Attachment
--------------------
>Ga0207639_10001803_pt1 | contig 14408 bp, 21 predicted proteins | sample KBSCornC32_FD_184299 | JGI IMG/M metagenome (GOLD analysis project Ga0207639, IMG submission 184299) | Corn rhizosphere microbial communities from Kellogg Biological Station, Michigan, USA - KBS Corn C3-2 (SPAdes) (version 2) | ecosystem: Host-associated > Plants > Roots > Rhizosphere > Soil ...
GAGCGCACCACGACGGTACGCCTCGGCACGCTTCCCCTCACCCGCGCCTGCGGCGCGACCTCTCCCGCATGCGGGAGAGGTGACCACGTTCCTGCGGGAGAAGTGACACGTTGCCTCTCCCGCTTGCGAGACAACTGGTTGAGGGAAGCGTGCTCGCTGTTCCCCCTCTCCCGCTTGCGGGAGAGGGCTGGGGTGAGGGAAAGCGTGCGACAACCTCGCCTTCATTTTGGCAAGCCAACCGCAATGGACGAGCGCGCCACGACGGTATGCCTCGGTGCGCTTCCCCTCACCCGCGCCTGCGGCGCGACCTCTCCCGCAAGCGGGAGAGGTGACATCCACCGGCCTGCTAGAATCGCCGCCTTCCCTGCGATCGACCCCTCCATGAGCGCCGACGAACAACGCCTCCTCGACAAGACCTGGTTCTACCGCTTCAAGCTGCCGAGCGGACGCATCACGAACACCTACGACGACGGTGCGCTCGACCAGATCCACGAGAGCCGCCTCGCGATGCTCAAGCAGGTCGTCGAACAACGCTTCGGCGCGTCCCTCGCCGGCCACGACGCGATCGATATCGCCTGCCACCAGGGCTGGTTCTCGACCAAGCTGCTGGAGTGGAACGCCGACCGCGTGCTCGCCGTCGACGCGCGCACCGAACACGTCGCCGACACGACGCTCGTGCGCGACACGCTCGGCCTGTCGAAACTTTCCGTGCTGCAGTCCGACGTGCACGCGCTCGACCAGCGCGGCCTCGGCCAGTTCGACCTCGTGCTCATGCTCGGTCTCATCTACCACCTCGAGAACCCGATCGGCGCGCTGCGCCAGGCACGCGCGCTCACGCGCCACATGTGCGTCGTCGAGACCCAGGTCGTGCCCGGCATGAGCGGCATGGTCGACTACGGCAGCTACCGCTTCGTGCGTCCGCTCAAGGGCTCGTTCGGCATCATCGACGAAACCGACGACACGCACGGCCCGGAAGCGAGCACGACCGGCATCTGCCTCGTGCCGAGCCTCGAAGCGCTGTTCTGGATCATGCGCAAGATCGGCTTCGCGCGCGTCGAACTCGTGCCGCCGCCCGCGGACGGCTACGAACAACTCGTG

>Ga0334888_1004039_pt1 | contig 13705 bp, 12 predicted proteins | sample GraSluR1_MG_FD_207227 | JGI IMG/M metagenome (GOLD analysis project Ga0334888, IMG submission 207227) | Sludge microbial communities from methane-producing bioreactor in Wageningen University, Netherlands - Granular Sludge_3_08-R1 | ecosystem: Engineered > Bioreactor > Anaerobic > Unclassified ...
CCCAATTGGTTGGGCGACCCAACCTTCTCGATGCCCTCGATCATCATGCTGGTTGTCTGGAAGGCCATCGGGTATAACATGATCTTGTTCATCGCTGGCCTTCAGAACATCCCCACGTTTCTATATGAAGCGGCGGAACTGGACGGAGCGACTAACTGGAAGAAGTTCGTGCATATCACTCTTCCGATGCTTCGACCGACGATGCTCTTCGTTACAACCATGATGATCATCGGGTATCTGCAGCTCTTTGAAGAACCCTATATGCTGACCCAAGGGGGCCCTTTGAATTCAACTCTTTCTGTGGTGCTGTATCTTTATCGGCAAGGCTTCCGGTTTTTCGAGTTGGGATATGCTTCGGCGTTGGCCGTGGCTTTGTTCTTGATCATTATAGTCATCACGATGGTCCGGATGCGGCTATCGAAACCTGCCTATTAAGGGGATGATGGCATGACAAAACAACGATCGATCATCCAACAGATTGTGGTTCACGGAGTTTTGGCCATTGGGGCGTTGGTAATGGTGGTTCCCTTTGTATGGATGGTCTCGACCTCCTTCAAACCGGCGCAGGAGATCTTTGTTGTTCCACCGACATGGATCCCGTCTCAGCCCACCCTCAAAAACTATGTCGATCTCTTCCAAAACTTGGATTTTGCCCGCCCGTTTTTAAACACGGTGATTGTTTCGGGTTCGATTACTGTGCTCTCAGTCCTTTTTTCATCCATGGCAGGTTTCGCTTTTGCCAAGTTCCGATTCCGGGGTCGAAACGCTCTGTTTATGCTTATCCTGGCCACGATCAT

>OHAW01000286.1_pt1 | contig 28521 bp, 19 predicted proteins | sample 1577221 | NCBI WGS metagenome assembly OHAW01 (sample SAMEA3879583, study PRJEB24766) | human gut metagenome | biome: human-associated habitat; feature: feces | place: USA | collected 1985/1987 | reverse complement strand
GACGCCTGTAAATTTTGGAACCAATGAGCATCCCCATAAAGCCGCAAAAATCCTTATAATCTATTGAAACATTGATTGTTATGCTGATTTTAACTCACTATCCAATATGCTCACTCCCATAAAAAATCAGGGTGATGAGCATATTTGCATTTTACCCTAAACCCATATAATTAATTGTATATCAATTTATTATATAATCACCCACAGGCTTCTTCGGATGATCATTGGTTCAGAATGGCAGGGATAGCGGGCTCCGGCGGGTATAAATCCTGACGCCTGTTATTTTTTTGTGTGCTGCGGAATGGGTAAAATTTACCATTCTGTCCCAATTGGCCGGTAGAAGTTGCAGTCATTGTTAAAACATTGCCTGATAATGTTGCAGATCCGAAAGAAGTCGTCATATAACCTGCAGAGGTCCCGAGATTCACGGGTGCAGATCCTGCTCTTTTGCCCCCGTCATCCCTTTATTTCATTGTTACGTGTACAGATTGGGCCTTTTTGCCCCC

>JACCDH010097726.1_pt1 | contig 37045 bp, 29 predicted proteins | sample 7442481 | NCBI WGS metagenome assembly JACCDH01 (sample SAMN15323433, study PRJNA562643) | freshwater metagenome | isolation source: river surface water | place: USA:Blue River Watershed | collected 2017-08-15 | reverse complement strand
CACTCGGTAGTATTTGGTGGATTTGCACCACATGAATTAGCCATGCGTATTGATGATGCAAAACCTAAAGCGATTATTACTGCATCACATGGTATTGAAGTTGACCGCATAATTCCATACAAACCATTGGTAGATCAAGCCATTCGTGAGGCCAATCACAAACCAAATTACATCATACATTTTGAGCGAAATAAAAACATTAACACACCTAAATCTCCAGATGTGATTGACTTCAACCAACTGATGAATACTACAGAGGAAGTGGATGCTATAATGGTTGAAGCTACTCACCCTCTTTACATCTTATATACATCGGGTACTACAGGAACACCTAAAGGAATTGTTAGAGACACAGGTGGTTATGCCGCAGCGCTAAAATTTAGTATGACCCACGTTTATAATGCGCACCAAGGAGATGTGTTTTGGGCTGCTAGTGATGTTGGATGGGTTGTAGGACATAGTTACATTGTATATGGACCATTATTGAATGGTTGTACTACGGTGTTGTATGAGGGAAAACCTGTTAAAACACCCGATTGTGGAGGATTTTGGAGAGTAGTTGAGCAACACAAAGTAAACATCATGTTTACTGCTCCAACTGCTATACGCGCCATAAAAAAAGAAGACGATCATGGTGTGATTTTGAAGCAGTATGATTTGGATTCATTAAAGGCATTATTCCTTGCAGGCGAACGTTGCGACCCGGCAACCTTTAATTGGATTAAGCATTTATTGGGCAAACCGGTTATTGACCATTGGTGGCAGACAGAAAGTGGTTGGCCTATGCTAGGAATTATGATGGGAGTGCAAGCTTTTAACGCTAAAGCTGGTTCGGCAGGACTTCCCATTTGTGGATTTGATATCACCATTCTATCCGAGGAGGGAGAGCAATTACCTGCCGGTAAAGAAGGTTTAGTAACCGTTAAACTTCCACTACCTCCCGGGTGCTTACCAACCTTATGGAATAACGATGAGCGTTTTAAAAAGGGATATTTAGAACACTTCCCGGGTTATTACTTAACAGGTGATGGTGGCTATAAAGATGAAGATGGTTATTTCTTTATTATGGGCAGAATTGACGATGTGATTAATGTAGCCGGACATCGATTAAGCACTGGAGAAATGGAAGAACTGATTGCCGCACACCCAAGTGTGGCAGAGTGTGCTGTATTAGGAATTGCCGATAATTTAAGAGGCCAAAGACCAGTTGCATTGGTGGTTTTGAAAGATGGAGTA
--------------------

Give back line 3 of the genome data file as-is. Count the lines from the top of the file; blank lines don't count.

>Ga0334888_1004039_pt1 | contig 13705 bp, 12 predicted proteins | sample GraSluR1_MG_FD_207227 | JGI IMG/M metagenome (GOLD analysis project Ga0334888, IMG submission 207227) | Sludge microbial communities from methane-producing bioreactor in Wageningen University, Netherlands - Granular Sludge_3_08-R1 | ecosystem: Engineered > Bioreactor > Anaerobic > Unclassified ...